Paternal Urinary Concentrations of Parabens and Other Phenols in Relation to Reproductive Outcomes among Couples from a Fertility Clinic
Dodge, Laura E.
Williams, Michelle A.
Calafat, Antonia M.
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CitationDodge, Laura E., Paige L. Williams, Michelle A. Williams, Stacey A. Missmer, Thomas L. Toth, Antonia M. Calafat, and Russ Hauser. 2015. “Paternal Urinary Concentrations of Parabens and Other Phenols in Relation to Reproductive Outcomes among Couples from a Fertility Clinic.” Environmental Health Perspectives 123 (7): 665-671. doi:10.1289/ehp.1408605. http://dx.doi.org/10.1289/ehp.1408605.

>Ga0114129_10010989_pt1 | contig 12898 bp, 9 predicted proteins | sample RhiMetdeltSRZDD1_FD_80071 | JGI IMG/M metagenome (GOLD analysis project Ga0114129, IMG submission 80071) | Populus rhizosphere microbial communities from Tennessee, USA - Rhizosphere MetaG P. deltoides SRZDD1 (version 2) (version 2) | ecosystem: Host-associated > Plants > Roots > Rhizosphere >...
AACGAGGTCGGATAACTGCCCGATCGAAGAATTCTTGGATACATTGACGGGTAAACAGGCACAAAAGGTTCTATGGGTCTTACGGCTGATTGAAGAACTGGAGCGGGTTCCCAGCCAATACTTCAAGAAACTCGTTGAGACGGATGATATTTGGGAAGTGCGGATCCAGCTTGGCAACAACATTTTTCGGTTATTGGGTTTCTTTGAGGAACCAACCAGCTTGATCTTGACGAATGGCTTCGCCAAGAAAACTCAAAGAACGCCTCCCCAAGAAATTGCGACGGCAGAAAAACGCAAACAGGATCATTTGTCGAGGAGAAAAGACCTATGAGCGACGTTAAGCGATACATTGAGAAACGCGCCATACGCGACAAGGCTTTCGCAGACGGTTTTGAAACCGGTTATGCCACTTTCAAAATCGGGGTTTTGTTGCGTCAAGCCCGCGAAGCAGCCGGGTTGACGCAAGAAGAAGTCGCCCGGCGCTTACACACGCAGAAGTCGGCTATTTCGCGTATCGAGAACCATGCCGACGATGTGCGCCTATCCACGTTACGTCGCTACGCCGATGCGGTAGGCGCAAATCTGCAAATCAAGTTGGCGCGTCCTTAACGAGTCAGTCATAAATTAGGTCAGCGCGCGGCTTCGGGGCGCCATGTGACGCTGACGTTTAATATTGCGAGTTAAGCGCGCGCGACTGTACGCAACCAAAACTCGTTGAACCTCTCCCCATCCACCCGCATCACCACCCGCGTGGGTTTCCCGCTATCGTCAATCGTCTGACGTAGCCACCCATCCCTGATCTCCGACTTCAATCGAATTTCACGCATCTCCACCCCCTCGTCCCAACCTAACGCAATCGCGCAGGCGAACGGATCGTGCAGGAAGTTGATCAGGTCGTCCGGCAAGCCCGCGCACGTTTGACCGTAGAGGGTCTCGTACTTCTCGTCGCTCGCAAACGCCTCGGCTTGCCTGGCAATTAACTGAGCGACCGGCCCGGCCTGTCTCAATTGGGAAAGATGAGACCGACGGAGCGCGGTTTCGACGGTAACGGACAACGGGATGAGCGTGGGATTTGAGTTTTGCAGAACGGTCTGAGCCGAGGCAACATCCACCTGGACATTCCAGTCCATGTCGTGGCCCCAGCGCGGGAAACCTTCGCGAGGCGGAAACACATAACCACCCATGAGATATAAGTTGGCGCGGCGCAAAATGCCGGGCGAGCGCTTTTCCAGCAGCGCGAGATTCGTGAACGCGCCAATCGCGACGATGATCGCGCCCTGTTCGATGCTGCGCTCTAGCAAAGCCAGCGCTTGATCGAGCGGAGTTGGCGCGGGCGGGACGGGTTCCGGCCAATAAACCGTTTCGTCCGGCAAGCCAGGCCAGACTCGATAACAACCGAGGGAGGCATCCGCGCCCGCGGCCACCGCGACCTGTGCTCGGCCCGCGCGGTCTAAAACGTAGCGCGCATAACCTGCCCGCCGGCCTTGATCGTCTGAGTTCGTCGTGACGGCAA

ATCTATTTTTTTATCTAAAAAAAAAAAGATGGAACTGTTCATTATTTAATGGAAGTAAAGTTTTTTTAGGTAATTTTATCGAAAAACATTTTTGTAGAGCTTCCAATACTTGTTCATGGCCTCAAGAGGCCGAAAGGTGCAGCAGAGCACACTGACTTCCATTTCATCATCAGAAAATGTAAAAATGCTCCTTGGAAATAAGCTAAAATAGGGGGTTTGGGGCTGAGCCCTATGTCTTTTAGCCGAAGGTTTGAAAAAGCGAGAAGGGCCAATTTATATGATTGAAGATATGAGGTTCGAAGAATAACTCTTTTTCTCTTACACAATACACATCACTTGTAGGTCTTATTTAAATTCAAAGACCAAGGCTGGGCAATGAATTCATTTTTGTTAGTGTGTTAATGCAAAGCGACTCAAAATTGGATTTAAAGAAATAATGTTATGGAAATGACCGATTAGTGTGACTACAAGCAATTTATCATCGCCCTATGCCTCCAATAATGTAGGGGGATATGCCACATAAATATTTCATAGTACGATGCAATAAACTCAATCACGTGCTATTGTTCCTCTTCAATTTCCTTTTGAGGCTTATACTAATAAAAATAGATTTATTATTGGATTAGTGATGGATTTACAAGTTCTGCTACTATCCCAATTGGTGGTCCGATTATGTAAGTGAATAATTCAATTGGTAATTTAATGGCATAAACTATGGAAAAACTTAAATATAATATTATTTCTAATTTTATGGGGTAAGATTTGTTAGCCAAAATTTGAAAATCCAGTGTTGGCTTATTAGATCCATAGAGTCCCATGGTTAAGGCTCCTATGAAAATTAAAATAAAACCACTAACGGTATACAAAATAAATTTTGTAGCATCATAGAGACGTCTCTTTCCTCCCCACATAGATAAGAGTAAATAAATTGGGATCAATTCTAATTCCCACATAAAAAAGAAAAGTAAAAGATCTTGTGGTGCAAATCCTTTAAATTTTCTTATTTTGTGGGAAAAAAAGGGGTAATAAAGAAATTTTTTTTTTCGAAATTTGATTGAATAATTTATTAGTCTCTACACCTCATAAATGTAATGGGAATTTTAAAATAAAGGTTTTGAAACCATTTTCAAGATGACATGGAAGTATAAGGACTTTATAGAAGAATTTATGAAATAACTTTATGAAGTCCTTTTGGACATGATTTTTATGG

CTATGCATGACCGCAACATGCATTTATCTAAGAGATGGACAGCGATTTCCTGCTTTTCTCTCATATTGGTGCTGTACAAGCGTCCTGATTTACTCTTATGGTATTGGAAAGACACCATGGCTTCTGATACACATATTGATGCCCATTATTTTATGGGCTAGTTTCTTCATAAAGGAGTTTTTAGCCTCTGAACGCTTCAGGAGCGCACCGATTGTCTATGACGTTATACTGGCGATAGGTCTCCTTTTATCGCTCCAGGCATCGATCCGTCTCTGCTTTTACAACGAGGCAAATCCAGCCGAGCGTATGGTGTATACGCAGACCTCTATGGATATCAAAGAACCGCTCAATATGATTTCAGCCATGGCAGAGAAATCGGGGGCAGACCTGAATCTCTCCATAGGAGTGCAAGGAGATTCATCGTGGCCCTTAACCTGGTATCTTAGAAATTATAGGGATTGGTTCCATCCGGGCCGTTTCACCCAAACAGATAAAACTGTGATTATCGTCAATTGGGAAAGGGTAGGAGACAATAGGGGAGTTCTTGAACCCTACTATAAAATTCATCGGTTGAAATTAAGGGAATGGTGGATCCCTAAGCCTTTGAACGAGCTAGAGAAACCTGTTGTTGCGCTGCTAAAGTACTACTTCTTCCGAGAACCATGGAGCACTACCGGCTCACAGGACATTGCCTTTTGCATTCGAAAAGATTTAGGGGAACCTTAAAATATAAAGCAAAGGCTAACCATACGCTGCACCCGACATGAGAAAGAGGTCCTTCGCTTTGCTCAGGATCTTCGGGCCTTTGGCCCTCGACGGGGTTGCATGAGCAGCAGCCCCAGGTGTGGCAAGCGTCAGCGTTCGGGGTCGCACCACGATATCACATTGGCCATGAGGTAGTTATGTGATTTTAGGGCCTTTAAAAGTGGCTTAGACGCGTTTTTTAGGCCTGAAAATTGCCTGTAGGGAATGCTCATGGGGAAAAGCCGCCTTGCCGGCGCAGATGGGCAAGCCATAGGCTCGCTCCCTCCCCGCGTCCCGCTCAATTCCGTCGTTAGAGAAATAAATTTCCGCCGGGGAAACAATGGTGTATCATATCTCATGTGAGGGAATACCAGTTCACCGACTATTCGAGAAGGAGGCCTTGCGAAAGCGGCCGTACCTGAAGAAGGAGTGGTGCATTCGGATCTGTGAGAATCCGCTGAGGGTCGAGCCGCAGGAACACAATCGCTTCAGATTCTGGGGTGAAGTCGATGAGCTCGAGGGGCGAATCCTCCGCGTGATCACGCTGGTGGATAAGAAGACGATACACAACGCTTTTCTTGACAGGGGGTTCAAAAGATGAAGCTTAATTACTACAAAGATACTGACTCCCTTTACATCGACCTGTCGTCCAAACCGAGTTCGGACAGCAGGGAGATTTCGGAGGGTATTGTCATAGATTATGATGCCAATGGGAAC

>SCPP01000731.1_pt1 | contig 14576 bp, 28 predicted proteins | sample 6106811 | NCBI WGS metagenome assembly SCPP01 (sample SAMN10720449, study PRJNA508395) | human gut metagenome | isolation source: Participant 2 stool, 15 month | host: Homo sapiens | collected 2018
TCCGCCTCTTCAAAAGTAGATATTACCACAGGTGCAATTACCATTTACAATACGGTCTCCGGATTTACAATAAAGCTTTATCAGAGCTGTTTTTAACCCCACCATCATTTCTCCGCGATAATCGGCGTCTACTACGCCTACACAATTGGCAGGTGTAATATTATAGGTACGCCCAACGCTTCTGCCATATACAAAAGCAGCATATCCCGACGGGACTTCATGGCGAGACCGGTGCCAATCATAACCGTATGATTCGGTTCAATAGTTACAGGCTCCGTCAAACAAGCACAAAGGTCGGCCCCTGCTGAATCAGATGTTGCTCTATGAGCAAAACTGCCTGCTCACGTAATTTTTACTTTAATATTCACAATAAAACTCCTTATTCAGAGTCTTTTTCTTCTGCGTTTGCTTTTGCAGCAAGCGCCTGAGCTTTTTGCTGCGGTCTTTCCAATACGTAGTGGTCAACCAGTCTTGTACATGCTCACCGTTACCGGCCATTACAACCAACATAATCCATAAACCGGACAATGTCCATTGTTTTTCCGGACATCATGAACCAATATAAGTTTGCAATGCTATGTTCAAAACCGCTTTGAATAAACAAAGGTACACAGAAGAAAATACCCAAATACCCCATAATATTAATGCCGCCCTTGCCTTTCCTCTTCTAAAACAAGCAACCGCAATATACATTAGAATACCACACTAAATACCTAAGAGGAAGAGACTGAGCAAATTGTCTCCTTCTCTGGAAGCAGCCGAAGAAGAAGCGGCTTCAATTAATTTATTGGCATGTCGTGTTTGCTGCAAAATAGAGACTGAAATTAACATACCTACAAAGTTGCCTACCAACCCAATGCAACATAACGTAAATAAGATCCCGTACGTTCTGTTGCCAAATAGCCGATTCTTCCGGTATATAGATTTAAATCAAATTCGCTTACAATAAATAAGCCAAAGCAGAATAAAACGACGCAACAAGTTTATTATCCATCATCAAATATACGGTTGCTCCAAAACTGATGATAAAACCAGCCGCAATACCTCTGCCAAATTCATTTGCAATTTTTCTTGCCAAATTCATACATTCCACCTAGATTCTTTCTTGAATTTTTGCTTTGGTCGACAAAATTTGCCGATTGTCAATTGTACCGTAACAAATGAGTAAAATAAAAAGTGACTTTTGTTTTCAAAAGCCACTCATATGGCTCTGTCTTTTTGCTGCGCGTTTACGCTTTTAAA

AbstractBackground: Human exposure to phenols, including bisphenol A and parabens, is widespread. Evidence suggests that paternal exposure to environmental chemicals may adversely affect reproductive outcomes. Objectives: We evaluated associations of paternal phenol urinary concentrations with fertilization rate, embryo quality, implantation, and live birth. Methods: Male–female couples who underwent in vitro fertilization (IVF) and/or intrauterine insemination (IUI) cycles in a prospective study of environmental determinants of fertility and pregnancy outcomes were included. The geometric mean of males’ specific gravity–adjusted urinary phenol concentrations measured before females’ cycle was quantified. Associations between male urinary phenol concentrations and fertilization rate, embryo quality, implantation, and live birth were investigated using generalized linear mixed models to account for multiple cycles per couple. Results: Couples (n = 218) underwent 195 IUI and 211 IVF cycles. Paternal phenol concentrations were not associated with fertilization or live birth following IVF. In adjusted models, compared with the lowest quartile of methyl paraben, paternal concentrations in the second quartile were associated with decreased odds of live birth following IUI (adjusted odds ratio = 0.19; 95% CI: 0.04, 0.82). Conclusions: To our knowledge, these are some of the first data on the association of paternal urinary phenol concentrations with reproduction and pregnancy outcomes. Although these results do not preclude possible adverse effects of paternal paraben exposures on such outcomes, given the modest sample size, further understanding could result from confirmation using a larger and more diverse population. Citation Dodge LE, Williams PL, Williams MA, Missmer SA, Toth TL, Calafat AM, Hauser R. 2015. Paternal urinary concentrations of parabens and other phenols in relation to reproductive outcomes among couples from a fertility clinic. Environ Health Perspect 123:665–671; http://dx.doi.org/10.1289/ehp.1408605
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